So your toddler missed his or her afternoon nap? You know what that means: You’re not getting anything done and, to add insult to injury, you’re about to have an overtired, cranky kid on your hands. This phenomenon is a little something I like to call the “nap-tastropohe.”
Sometimes, despite your best efforts, getting a baby to sleep is fruitless—and that’s totally ok. One day at a time, mama! But a new study from the University of Massachusetts Amherst explains how sleep and memory are connected. More specifically, why regular naps, combined with a good night’s sleep, are important for more than a mama’s (or papa’s) sanity: Research shows that naps and overnight sleep work together to improve early childhood memory and emotional wellbeing.
The Study on Sleep and Memory
To examine how sleep and memory are connected, neuroscientists showed 49 children, ages three through five, familiar and unfamiliar faces paired with emotional “mean” or “nice” statements. (I.e. “Lena is always nice. Today she helped us pour milk into our cups at lunch time.”) The kids were then tested at three points during a 24-hour period: immediately after learning about the faces, after a delay either with a nap or awake, and again the next day.
There was no difference in memory accuracy between children who had a nap and those who remained awake during the day. However, when the children’s memories were tested again the next day, the children’s memory accuracy was greater if they had napped the previous day, suggesting a strong correlation between sleep and memory.
“Individually, the nap and overnight sleep bouts were not sufficient to induce changes in memory,” say study authors. “A significant benefit of napping was observed only when changes across the entire 24-hour period were considered. This supports an interplay between the nap and subsequent overnight sleep in the consolidation of memories in young children.”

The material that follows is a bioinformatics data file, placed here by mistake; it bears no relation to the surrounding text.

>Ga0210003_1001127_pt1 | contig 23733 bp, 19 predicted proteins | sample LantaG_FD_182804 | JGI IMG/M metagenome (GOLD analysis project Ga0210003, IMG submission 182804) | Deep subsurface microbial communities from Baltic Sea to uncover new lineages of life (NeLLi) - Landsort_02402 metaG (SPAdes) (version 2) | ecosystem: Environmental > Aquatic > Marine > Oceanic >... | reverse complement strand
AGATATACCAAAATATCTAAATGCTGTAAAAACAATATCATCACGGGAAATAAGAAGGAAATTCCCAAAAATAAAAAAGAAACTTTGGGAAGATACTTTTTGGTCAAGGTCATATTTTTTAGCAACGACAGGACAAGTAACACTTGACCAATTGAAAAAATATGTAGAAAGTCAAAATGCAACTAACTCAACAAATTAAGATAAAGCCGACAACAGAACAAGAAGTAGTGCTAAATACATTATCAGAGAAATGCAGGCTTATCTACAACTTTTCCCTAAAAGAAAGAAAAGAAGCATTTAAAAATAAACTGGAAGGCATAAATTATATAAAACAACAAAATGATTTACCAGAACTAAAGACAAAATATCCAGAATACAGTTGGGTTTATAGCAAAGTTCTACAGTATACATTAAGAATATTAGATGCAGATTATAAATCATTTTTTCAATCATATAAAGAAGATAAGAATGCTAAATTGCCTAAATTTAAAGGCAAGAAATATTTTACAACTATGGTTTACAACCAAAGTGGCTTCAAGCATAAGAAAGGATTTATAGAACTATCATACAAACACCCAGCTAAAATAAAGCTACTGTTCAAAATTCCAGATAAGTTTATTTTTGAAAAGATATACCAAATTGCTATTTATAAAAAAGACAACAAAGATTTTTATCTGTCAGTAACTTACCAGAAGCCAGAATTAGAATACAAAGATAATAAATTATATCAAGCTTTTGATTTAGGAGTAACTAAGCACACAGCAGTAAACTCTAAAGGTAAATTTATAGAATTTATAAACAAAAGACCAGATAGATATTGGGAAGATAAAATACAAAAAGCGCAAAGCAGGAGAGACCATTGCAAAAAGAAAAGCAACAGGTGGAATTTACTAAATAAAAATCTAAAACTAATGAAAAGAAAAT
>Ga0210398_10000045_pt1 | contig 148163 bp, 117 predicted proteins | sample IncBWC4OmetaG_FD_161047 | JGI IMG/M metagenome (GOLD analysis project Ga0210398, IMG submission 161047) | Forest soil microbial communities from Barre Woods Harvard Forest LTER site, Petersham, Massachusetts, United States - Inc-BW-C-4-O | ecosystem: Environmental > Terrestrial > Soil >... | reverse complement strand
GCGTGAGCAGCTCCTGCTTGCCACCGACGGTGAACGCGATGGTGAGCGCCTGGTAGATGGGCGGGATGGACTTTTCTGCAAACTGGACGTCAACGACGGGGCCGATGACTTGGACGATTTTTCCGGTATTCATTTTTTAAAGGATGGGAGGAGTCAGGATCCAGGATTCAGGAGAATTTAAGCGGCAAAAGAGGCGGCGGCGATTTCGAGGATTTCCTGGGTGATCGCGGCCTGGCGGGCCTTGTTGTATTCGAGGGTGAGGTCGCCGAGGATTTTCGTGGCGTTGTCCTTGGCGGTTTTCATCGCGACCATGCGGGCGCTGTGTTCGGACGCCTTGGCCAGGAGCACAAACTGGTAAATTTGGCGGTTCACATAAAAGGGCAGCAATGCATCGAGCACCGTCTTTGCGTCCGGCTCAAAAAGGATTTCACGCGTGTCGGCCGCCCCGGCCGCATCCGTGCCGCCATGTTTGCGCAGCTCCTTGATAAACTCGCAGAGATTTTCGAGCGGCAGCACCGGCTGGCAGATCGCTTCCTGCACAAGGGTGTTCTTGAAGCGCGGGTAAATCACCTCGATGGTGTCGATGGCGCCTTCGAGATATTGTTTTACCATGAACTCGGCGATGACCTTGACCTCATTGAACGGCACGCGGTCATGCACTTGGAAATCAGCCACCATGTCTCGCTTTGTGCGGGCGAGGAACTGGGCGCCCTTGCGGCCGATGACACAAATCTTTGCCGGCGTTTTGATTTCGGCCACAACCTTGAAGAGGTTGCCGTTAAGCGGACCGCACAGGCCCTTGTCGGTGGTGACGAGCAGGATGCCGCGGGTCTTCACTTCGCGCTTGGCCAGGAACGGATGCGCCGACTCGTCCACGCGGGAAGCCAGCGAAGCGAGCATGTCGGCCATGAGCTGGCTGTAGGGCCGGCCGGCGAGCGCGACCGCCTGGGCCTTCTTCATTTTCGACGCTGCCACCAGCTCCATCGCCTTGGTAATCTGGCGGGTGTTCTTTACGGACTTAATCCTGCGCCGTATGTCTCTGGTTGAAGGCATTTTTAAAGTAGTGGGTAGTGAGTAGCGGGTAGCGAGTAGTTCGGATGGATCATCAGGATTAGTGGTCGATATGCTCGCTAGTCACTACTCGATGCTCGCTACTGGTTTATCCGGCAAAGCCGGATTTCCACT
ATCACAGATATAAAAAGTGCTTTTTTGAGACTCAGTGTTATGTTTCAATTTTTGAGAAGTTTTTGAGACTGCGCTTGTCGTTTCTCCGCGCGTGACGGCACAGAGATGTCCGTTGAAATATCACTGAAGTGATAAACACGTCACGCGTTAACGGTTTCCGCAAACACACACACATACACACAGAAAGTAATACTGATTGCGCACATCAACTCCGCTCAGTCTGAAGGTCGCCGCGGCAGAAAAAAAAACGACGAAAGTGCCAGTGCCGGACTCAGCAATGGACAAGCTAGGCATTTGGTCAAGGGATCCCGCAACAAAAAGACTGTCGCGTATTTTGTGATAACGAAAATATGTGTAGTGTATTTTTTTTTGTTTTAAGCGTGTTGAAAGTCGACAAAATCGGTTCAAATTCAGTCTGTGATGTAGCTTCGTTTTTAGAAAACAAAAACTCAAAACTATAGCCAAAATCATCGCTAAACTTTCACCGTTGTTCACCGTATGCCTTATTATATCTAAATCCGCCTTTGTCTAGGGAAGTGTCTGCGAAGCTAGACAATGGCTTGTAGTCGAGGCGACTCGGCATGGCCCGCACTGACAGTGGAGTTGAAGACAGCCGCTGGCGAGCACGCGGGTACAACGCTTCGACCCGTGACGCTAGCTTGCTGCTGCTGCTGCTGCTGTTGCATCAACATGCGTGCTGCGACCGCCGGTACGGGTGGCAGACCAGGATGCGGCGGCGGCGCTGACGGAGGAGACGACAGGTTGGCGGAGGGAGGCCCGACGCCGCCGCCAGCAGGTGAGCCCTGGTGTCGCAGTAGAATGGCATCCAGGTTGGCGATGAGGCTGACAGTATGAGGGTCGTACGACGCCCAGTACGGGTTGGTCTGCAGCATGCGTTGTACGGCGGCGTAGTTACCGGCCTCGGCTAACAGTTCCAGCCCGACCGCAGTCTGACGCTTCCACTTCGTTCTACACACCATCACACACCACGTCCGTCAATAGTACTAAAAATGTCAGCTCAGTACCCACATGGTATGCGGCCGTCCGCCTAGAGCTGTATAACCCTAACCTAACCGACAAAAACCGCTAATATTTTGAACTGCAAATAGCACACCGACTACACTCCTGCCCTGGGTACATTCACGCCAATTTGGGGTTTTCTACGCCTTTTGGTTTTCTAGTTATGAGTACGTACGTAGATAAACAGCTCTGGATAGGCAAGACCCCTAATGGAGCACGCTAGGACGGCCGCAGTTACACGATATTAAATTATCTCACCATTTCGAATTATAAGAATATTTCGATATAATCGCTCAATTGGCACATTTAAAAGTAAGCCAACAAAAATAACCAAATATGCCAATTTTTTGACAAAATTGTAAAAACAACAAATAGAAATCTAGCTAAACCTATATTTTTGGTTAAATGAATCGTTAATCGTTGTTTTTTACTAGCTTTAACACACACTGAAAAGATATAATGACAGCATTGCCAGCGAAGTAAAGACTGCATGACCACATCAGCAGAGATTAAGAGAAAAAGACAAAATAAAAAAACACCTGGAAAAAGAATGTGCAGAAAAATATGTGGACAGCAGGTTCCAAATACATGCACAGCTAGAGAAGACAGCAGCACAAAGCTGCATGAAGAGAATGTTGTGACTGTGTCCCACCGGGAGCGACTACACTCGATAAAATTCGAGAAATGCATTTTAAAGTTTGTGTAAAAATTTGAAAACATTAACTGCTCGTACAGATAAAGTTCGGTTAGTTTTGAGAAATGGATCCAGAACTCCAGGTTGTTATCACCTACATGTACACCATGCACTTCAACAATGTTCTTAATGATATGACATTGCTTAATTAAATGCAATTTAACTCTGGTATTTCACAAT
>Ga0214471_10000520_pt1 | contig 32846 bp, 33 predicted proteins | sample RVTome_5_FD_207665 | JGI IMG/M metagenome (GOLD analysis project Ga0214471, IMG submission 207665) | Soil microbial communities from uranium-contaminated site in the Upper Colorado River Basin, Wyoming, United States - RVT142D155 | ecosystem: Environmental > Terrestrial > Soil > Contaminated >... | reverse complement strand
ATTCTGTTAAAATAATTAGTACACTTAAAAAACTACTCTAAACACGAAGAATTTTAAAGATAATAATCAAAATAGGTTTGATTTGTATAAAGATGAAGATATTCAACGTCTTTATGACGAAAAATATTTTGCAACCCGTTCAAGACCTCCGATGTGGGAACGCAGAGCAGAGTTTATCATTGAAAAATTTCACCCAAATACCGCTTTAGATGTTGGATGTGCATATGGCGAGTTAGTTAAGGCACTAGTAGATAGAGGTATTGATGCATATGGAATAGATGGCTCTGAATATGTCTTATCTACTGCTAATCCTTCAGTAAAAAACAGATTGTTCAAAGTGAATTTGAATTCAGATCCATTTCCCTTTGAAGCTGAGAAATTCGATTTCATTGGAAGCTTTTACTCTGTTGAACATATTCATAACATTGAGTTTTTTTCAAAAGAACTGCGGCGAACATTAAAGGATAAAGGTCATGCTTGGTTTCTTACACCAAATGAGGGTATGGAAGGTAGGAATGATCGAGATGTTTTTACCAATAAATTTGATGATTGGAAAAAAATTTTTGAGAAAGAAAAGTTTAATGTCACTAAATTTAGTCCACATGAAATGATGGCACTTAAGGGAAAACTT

Researchers say their work also highlights the way naps help preschool-aged children process emotions.
“A common observation of parents and preschool teachers is that children seem either grumpy or giddy when they skip their nap,” says lead researcher Rebecca Spencer. “Our results are consistent with these observations of caregivers. Naps do contribute to emotion processing at this young age.”
Study authors say their findings on sleep and memory reinforce the importance of establishing regular sleep routines and maintaining daily naps averaging 70 minutes throughout preschool years.
“Napping remains an important part of the daily preschool schedule and sufficient time for sleep should be protected.” — Rebecca Spencer
Kids and Sleep: How Much Is Enough?
There’s so much ground to cover when it comes to kids and sleep. Did you know newborns sleep anywhere from 10.5 to 18 hours per day?! Even 18-year-olds need 9 hours of sleep each night. Find out how much sleep your kids need here. And if you have trouble getting your little one down at bedtime, check out how you can help your kids sleep an extra hour each night.
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